Michael Slote is UST Professor of Ethics at the University of Miami and is author of “The Ethics of Care and Empathy” and “Moral Sentimentalism”. He was previously professor of philosophy at the University of Maryland, and at Trinity College Dublin.
He is widely recognized as a leading figure in the recently renewed field of virtue ethics. He argues that virtue ethics, in a particular form which draws on the concept of an ethics of care, offers significant intuitive and structural advantages over deontology, utilitarianism, and common-sense morality. He has also recently endorsed the meta-ethical view of moral sentimentalism in opposition to moral rationalism. (source:Wikipedia)
1. What are you working on at this moment?
I am working on the importance of receptivity both as a corrective to the Western philosophical tendency to overemphasize rational control in human life and as an entry point to understanding how Chinese ethical thought can be useful to present-day Western philosophizing.
2. Can you tell us about your research and its relation to the ethics of care?
Care is arguably based in empathy, but both require a certain degree of receptivity, and I think care ethics needs to be more explicitly aware of this. Proper attention to the importance of receptivity will not only favor care ethics over moral rationalism, but (as suggested above) indicate other areas of human life and thought that have largely been misunderstood or distorted by traditional Western philosophy.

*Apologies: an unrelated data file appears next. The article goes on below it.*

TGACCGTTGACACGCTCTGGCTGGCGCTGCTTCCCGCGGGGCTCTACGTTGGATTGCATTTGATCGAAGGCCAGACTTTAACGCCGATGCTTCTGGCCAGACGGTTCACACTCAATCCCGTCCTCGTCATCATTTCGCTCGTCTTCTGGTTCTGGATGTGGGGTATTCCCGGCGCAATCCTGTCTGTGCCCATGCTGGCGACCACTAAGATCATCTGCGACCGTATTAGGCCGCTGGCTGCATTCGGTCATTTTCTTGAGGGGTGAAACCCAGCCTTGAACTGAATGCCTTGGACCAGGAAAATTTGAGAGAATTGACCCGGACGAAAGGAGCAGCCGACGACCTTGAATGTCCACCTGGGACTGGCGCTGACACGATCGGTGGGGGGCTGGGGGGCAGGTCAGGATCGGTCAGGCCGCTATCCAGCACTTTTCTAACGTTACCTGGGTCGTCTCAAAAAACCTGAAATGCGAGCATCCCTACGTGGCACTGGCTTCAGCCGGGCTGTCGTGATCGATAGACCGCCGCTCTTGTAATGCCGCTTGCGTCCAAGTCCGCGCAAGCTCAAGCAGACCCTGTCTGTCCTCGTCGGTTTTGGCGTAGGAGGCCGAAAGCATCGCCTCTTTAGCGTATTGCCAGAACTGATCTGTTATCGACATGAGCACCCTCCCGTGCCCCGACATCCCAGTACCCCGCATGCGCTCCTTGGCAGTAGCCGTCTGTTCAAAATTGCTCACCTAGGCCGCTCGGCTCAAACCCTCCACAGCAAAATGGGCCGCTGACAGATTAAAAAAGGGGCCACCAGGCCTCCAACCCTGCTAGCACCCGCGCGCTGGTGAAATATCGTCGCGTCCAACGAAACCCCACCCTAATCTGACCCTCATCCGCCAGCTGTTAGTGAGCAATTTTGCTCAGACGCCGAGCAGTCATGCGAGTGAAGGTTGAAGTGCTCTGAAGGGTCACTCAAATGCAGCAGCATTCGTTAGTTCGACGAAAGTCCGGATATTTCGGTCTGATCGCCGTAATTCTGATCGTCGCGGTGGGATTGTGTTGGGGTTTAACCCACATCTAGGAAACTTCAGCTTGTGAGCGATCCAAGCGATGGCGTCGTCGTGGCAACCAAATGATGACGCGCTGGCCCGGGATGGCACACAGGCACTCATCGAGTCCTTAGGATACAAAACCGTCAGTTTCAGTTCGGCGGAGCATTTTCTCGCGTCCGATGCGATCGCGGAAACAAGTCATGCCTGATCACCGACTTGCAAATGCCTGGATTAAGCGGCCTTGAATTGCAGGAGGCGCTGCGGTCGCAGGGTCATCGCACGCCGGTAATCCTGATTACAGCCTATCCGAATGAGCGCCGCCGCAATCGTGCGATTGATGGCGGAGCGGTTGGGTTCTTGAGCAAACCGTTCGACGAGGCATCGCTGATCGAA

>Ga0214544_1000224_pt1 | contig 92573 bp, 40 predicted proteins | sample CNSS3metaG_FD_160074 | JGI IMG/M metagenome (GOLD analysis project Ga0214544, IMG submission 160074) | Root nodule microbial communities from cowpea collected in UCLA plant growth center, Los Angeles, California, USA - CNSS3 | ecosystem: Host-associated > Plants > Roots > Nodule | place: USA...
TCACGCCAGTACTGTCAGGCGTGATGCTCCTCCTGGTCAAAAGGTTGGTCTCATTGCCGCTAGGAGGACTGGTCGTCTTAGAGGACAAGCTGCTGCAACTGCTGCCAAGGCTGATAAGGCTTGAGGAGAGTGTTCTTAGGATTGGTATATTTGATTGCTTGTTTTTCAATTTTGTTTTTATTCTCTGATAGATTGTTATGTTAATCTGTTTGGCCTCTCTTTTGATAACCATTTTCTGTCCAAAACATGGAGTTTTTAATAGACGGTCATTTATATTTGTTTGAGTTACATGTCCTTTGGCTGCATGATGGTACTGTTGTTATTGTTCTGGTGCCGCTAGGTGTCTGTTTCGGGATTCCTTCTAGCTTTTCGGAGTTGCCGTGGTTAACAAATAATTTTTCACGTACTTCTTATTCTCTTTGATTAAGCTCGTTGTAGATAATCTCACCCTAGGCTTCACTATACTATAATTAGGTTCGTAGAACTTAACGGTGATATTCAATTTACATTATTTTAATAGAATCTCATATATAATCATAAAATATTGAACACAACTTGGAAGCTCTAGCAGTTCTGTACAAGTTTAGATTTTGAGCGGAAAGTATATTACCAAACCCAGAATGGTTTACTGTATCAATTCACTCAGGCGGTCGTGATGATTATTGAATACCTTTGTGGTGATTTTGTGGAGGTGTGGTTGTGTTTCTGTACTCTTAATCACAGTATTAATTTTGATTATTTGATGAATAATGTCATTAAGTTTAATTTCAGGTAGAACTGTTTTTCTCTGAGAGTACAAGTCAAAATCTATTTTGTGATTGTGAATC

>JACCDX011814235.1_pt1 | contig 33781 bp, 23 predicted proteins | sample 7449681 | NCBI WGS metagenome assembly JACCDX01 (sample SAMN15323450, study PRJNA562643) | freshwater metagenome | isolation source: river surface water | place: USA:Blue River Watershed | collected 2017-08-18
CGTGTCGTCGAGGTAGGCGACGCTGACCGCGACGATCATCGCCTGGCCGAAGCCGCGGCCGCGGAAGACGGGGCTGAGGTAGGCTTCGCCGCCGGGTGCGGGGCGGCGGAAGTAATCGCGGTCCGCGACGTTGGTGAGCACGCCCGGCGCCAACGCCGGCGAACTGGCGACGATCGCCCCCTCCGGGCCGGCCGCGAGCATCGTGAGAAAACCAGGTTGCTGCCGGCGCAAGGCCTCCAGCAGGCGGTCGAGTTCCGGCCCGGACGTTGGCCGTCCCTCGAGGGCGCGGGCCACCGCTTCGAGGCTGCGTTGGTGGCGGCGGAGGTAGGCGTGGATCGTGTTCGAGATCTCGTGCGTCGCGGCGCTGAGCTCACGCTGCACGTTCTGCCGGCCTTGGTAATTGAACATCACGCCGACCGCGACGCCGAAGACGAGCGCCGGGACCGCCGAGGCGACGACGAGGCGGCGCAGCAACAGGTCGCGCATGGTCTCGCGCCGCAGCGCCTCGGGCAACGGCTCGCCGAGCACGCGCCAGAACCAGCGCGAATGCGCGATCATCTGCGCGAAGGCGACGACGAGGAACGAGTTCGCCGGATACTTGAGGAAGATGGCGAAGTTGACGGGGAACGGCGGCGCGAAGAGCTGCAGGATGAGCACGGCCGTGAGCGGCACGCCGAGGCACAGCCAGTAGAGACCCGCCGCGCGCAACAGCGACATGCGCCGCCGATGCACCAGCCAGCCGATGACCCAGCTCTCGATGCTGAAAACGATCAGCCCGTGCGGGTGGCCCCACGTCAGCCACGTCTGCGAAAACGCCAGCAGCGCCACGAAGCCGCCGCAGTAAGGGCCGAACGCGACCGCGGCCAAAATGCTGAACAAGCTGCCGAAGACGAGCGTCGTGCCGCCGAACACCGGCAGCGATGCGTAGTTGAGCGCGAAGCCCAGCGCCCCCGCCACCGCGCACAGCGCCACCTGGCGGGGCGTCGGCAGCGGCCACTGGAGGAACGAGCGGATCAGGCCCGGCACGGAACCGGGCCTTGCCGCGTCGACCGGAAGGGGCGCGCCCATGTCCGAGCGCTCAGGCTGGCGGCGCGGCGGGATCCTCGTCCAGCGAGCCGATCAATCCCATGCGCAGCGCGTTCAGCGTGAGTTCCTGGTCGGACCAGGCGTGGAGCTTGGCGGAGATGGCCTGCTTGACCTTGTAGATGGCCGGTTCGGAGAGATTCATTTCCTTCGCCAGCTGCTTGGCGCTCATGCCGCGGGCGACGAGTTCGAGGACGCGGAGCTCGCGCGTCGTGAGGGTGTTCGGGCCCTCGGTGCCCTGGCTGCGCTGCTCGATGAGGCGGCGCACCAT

3. How did you get involved into the ethics of care?
I was pushing virtue ethics in a sentimentalist vein, and care ethics is the contemporary ethical philosophy that comes closest to such a virtue ethics. I later saw, or thought I saw, that there is no reason for the sentimentalist virtue ethicist not to be or become a care ethicist.
4. How would you define ethics of care?
Well, there are lots of different views that nowadays go under the name of care ethics, and that is the mark of a mature or maturing school or approach. What they seem to have in common is the idea that caring should be philosophically foregrounded relative to other ethical virtues and desirable relationships. But how best to do this is, of course, a matter of some dispute.
5. What is the most important thing you learned from the ethics of care?
Well, it has pointed me toward a larger critique of traditional (and patriarchal) Western values.
7. What works in the ethics of care do you see as the most important?
The early work of those two authors stands out. But there is much recent work on care ethics that carries things forward. Perhaps I shouldn’t get into specifics.
8. Which of your own books/articles should we read?
Well, the two books The Ethics of Care and Empathy and Moral Sentimentalism would be good.
9. What are important issues for the ethics of care in the future?
I think care ethics has to pay more attention to traditional philosophical issues, though of course it will want to treat them in its own distinctive way. And we need to consider how the skills and intellectual virtues that inform or are supposed to inform care ethics can be made available and shown to be important to ethical practitioners who resist or reject care ethics.
10. In Tilburg our ambition is to promote ethics of care nationally and internationally. Do you have any recommendations or wishes?
If you wish to involve me in your ongoing activities, I’d be interested. I’m not sure a journal solely devoted to care ethics is a good idea, but your website can play a significant role, surely.